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What if a problem is detected?
If your water tests indicate the presence of a contaminant above the EPA's MCL or SMCL, you should first talk to your environmental health sanitarian who can help you determine the seriousness of the problem, suggest possible follow-up tests, and help you in choosing the most appropriate remedy. Depending upon the results of further testing, you could have four choices: (1) repair your well to better protect your water supply; (2) disinfect your water supply; (3) install a water treatment system; or (4) find a new water supply.
Repairing your well could be a remedy for problems with animal or human wastes, agricultural chemicals and other substances. The presence of bacteria, nitrates or other organic compounds in your well could mean that contaminants are entering your water supply via a space between the well casing and bore hole or an improperly sealed well cap.
Disinfecting the water supply usually is done if coliform is detected in your water well. It involves introducing a shock treatment of chlorine to your water well. Before employing this method, however, first contact your sanitarian for more information.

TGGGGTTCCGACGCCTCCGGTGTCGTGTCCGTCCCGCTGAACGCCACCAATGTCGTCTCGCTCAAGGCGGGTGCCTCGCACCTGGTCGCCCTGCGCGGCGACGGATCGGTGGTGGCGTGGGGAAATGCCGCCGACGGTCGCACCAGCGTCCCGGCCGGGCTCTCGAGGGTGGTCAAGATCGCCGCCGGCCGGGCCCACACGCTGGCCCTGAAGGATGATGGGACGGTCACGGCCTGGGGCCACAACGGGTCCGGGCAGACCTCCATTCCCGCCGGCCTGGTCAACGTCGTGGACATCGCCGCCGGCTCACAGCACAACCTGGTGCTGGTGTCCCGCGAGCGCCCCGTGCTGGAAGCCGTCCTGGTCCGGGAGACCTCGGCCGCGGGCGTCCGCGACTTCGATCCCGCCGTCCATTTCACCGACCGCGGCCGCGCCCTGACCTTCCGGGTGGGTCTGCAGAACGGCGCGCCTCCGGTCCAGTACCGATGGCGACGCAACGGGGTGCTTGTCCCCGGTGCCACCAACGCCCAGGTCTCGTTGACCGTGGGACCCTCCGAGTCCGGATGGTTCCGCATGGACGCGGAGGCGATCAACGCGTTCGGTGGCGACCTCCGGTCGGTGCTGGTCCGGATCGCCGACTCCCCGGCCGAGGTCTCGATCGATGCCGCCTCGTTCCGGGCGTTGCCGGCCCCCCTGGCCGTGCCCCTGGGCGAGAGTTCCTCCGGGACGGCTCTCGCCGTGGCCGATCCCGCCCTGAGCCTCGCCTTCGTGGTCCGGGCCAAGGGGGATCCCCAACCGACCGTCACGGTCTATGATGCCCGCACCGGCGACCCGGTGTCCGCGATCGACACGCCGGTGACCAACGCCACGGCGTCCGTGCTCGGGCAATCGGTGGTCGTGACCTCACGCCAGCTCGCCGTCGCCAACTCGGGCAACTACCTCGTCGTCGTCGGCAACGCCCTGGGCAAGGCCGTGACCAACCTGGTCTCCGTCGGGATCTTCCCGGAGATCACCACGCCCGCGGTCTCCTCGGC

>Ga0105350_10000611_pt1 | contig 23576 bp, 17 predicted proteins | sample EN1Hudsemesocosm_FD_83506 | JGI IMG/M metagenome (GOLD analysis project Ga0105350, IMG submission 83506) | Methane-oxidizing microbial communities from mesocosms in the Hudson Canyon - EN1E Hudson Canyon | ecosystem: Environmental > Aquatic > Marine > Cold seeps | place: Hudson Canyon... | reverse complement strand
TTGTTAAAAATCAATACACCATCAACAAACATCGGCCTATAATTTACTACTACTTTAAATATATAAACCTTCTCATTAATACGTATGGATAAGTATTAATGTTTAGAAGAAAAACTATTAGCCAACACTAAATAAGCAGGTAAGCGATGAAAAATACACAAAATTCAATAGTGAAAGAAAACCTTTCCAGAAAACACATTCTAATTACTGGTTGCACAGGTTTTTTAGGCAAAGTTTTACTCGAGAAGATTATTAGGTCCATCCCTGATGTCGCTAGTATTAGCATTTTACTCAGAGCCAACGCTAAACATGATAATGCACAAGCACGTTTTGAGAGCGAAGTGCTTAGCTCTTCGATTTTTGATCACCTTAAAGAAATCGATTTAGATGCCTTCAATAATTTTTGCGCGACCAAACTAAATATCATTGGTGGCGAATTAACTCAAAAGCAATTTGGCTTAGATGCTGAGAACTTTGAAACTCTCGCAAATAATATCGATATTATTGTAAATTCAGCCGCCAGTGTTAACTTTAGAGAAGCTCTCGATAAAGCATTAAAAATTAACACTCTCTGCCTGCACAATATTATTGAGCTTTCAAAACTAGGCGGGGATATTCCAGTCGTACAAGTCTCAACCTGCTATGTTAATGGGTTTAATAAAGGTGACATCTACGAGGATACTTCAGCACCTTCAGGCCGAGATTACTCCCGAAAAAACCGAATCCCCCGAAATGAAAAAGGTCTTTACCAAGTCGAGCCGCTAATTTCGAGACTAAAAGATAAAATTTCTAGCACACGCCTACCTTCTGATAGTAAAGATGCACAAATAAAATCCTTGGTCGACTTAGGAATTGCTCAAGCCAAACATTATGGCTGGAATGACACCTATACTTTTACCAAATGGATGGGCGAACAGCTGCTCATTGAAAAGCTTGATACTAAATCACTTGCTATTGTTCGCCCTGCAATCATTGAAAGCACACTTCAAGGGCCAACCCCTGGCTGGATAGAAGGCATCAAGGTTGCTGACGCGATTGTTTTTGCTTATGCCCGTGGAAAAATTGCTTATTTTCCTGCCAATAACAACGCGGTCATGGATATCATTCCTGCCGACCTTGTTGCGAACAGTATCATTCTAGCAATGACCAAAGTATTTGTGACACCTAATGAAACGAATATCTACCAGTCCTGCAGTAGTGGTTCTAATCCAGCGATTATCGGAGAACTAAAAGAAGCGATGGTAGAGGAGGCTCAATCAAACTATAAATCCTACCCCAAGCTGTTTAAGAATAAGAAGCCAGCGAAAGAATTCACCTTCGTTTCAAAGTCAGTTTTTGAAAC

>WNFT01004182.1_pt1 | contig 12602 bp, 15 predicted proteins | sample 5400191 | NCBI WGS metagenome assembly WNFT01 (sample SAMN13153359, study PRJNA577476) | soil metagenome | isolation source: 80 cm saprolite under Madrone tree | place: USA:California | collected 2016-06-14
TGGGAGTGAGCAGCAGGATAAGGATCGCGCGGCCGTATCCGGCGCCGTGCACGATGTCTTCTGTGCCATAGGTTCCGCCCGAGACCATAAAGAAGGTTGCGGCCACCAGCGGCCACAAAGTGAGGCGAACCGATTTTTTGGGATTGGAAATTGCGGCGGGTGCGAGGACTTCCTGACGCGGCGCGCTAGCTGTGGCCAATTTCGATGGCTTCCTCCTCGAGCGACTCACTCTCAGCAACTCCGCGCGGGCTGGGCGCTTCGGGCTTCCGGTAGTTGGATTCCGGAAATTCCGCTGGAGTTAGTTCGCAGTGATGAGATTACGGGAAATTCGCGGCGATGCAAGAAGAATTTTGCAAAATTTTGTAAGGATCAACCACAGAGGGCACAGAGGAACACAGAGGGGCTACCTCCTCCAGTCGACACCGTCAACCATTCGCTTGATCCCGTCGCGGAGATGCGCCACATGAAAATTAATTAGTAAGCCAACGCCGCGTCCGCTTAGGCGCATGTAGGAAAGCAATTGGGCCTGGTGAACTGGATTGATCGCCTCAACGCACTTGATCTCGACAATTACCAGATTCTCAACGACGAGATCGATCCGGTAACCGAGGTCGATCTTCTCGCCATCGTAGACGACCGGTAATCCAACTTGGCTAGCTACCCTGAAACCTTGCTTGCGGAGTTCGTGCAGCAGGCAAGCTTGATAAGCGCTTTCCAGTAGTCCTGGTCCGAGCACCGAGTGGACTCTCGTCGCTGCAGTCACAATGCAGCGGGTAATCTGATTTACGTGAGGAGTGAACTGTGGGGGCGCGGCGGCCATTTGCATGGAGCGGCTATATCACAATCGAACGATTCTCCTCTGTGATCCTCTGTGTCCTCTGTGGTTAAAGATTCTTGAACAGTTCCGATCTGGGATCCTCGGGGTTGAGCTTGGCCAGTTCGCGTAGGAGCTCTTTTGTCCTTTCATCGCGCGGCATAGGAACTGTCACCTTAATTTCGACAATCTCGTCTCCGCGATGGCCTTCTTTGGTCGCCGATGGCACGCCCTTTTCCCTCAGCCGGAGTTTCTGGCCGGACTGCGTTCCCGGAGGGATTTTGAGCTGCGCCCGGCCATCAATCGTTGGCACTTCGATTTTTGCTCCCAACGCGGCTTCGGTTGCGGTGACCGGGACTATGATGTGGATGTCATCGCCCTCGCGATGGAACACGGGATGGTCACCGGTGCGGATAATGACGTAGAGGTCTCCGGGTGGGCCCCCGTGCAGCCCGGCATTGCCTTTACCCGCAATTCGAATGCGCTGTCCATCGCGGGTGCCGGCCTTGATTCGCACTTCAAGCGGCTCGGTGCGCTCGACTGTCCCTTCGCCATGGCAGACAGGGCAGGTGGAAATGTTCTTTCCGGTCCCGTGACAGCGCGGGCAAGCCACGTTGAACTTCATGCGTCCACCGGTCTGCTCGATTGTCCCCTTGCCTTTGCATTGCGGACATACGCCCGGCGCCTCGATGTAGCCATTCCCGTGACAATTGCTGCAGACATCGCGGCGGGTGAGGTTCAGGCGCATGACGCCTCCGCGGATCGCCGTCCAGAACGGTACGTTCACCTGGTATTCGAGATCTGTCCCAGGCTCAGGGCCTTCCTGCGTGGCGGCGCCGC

Home water treatment. There are a number of home water quality treatment methods available and the choice will depend upon your specific problem. Listed below are five of the most commonly used methods, the substances that they remove and problems associated with each.
||Specific organic chemicals including pesticide residues
||Bacteria may accumulate in filter if not used daily; high concentrations of contaminants may enter system if filter is old and not replaced.
||Trace amounts of metals, nitrates and many organic chemicals
||Removes beneficial minerals.
||Nitrate, sulfate, fluoride, and other negative charged atoms or molecules
||Most use chloride thereby increasing the chloride content of the water.
||Organic chemicals including most pesticides
||Does not remove 100% of chemicals; only 10-13% of water entering unit is recovered as treated water.
||Iron or sulfide producing bacteria, viruses
||Uses chlorination to disinfect. The potential exists for forming hazardous chlorinated organic chemicals when the chlorine reacts with organic molecules in groundwater.
Finding a new water supply could mean hooking into a community water system or drilling a new and deeper well. However, if these are not feasible, then another option is to purchase bottled water for your drinking water. If none of these options are feasible and the contaminants in your well water pose a serious health risk, then you should consult your local health department for assistance in identifying other alternatives.
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